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Obama authorizes renewed airstrikes in Iraq

WASHINGTON: President Barack Obama announced Thursday night he had authorized the Pentagon to launch targeted airstrikes if needed to protect Americans from Islamic militants in northern Iraq and help Iraqi security forces protect civilians under siege, threatening to revive U.S. military involvement in the country's long sectarian war.

In a televised late-night statement from the White House, Obama also said American military forces had already carried out airdrops of humanitarian aid to tens of thousands of Iraqi religious minorities desperately in need of food and water.

"Today America is coming to help," he declared.

The announcements reflected the deepest American engagement in Iraq since U.S. troops withdrew in late 2011 after nearly a decade of war.

Obama said the humanitarian airdrops were made at the request of the Iraqi government. The food and water supplies were delivered to the tens of thousands of Yazidis trapped on a mountain without food and water. The Yazidis, who follow an ancient religion with ties to Zoroastrianism, fled their homes after the Islamic State group issued an ultimatum to convert to Islam, pay a religious fine, flee their homes or face death.

Obama, who has staked much of his legacy as president on ending the Iraq war, acknowledged that the prospect of a new round of U.S. military action would be a cause for concern among many Americans. He vowed anew not to put American combat troops back on the ground in Iraq and said there was no U.S. military solution to the crisis.

"As commander in chief, I will not allow the United States to be drawn into fighting another war in Iraq," Obama said.

Even so, he outlined a rationale for airstrikes if the Islamic State militants advance on American troops in the northern city of Irbil and the U.S. consulate there. The troops were sent to Iraq earlier this year as part of the White House response to the extremist group's swift movement across the border with Syria and into Iraq.

"When the lives of American citizens are at risk, we will take action," Obama said. "That's my responsibility as commander in chief."

He said he had also authorized the use of targeted military strikes if necessary to help the Iraqi security forces protect civilians.

Obama spoke following a day of urgent discussions with his national security team. He addressed the nation only after the American military aircraft delivering food and water to the Iraqis had safely left the drop site in northern Iraq.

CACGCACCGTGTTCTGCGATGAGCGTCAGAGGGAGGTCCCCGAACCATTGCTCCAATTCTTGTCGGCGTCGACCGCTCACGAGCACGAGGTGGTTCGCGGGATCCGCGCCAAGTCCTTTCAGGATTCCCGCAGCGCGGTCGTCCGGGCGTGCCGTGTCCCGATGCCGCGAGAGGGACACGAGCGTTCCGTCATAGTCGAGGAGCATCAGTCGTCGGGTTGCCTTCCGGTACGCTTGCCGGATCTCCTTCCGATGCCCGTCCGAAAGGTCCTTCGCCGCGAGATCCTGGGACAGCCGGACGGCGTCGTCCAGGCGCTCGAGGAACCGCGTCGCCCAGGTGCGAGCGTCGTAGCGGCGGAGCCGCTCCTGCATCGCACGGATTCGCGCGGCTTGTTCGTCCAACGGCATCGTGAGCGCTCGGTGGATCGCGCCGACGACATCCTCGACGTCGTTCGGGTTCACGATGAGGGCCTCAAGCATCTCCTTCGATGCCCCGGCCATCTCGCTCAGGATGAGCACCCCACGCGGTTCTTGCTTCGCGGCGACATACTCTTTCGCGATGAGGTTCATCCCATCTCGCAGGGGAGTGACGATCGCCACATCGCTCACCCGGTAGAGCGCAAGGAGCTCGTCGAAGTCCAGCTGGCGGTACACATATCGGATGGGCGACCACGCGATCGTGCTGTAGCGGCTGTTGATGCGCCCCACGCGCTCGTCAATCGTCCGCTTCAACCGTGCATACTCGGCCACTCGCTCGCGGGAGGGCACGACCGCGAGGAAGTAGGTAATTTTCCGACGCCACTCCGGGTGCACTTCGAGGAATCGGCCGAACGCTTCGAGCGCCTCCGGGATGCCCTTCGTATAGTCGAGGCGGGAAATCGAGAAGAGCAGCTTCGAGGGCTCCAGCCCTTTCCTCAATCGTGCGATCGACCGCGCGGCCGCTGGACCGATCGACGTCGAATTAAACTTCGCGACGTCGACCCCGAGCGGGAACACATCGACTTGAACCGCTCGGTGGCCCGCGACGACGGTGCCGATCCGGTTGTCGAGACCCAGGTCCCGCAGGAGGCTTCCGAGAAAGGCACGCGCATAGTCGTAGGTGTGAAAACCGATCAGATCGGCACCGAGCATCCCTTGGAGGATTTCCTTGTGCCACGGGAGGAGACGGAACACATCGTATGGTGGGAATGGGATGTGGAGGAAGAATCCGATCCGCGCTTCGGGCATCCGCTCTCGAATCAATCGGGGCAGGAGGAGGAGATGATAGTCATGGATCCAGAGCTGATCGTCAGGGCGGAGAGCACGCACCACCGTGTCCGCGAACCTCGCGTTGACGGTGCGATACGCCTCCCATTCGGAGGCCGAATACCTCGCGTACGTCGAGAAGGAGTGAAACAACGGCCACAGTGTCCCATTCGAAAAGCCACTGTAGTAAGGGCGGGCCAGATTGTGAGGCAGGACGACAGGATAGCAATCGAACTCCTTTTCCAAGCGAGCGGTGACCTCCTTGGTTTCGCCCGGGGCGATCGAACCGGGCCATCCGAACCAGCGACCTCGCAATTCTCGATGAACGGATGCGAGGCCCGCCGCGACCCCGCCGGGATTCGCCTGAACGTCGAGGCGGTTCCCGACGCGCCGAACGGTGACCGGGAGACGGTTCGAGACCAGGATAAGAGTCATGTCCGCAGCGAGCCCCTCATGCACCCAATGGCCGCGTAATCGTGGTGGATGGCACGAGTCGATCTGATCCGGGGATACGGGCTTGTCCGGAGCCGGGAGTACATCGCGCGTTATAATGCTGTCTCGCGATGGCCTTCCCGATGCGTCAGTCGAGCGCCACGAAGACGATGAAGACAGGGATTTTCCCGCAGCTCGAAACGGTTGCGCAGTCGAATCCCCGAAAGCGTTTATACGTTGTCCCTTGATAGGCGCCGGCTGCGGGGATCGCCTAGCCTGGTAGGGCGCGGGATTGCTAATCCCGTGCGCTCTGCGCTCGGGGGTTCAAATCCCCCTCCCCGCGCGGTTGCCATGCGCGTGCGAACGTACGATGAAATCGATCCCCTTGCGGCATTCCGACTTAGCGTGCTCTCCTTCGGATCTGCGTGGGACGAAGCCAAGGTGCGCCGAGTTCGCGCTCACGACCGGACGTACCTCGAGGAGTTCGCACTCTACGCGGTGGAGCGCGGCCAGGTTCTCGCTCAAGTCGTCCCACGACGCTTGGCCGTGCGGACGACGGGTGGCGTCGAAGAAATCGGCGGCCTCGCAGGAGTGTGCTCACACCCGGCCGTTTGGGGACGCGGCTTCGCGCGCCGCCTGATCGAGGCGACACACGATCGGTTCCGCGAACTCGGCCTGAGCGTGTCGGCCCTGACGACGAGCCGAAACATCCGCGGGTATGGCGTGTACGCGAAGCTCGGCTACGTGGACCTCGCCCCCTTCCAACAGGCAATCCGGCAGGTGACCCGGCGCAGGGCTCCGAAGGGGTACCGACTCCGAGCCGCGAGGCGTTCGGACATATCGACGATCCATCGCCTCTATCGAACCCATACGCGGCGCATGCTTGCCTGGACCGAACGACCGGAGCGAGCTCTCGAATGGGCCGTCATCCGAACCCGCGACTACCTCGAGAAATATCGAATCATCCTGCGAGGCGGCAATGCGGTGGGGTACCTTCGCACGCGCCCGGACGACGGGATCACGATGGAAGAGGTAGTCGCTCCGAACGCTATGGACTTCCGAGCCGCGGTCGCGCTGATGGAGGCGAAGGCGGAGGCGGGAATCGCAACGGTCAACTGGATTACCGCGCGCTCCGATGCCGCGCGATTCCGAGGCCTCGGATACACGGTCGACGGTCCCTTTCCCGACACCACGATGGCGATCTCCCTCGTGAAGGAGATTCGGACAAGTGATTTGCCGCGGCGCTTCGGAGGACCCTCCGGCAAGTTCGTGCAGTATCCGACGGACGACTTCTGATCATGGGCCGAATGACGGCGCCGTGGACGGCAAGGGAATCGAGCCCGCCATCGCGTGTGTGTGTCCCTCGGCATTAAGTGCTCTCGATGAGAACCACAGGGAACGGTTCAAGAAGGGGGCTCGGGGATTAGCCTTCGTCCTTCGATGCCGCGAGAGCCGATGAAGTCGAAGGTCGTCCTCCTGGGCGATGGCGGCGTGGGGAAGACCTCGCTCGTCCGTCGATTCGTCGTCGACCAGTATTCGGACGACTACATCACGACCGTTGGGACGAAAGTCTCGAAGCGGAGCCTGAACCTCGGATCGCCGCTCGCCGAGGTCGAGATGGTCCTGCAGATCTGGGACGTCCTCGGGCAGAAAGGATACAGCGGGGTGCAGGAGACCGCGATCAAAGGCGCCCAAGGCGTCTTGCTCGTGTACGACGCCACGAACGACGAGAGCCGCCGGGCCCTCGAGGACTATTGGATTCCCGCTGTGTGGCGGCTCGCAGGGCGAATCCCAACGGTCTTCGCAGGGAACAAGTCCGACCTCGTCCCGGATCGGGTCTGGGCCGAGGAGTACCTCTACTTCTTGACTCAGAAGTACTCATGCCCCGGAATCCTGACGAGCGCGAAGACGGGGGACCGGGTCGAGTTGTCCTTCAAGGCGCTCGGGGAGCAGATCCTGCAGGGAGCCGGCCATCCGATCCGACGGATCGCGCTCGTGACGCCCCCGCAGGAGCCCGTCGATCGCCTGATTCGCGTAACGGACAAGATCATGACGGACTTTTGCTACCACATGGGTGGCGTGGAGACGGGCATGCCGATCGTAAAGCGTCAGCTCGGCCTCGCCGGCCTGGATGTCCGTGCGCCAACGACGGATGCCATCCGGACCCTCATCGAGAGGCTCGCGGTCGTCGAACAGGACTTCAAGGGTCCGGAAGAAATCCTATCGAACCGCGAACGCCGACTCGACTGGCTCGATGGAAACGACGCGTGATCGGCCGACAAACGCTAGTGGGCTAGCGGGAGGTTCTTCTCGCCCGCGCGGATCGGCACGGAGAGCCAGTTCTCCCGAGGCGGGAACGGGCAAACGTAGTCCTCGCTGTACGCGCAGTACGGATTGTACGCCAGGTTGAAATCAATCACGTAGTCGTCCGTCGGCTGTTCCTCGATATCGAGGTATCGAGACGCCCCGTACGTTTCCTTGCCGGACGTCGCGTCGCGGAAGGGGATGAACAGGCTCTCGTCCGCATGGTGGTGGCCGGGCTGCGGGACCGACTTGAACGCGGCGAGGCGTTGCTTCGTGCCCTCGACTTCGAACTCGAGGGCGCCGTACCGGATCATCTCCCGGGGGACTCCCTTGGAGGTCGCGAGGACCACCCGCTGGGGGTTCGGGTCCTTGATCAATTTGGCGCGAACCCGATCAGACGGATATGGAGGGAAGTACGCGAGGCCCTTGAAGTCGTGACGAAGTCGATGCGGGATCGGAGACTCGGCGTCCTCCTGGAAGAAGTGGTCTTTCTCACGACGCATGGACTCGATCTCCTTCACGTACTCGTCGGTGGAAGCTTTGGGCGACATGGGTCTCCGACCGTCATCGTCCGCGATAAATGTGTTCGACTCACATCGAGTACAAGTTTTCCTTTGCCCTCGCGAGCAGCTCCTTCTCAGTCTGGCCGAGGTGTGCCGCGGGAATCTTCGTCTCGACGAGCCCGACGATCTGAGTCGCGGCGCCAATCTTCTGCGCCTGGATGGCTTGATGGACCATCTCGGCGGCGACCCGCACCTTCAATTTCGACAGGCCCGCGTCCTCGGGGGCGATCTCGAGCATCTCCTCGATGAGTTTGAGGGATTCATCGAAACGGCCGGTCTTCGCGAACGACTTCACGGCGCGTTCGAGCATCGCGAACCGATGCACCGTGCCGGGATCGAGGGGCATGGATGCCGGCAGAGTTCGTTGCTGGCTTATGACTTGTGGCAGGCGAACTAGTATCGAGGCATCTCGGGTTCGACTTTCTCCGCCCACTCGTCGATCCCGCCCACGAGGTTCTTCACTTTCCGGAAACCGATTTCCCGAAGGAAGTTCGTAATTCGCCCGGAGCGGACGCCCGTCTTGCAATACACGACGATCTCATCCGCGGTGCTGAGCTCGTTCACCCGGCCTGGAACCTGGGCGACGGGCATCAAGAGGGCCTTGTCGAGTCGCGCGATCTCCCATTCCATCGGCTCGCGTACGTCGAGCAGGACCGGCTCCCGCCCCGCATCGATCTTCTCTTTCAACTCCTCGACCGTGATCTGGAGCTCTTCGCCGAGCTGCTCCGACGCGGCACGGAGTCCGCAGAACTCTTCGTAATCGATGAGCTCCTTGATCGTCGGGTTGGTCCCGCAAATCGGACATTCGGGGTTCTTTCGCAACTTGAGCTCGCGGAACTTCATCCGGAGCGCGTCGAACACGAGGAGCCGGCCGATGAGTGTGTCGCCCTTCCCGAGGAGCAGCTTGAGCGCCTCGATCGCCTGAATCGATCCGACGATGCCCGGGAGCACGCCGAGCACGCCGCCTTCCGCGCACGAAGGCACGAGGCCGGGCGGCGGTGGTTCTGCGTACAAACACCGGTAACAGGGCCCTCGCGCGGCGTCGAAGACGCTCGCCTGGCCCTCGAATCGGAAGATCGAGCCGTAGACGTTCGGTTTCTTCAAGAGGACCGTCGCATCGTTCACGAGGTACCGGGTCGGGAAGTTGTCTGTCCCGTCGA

The Pentagon said the airdrops were performed by one C-17 and two C-130 cargo aircraft that together delivered a total of 72 bundles of food and water. They were escorted by two F/A-18 fighters from an undisclosed air base in the region.

The planes delivered 5,300 gallons of fresh drinking water and 8,000 pre-packaged meals and were over the drop area for less than 15 minutes at a low altitude.

The president cast the mission to assist the Yazidis, who follow an ancient religion with ties to Zoroastrianism, as part of the American mandate to assist around the world when the U.S. has the unique capabilities to help avert a massacre.

In those cases, Obama said, "we can act carefully and responsibly to prevent a potential act of genocide."

 

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Summary

President Barack Obama announced Thursday night he had authorized the Pentagon to launch targeted airstrikes if needed to protect Americans from Islamic militants in northern Iraq and help Iraqi security forces protect civilians under siege, threatening to revive U.S. military involvement in the country's long sectarian war.

In a televised late-night statement from the White House, Obama also said American military forces had already carried out airdrops of humanitarian aid to tens of thousands of Iraqi religious minorities desperately in need of food and water.

The announcements reflected the deepest American engagement in Iraq since U.S. troops withdrew in late 2011 after nearly a decade of war.

Obama, who has staked much of his legacy as president on ending the Iraq war, acknowledged that the prospect of a new round of U.S. military action would be a cause for concern among many Americans.


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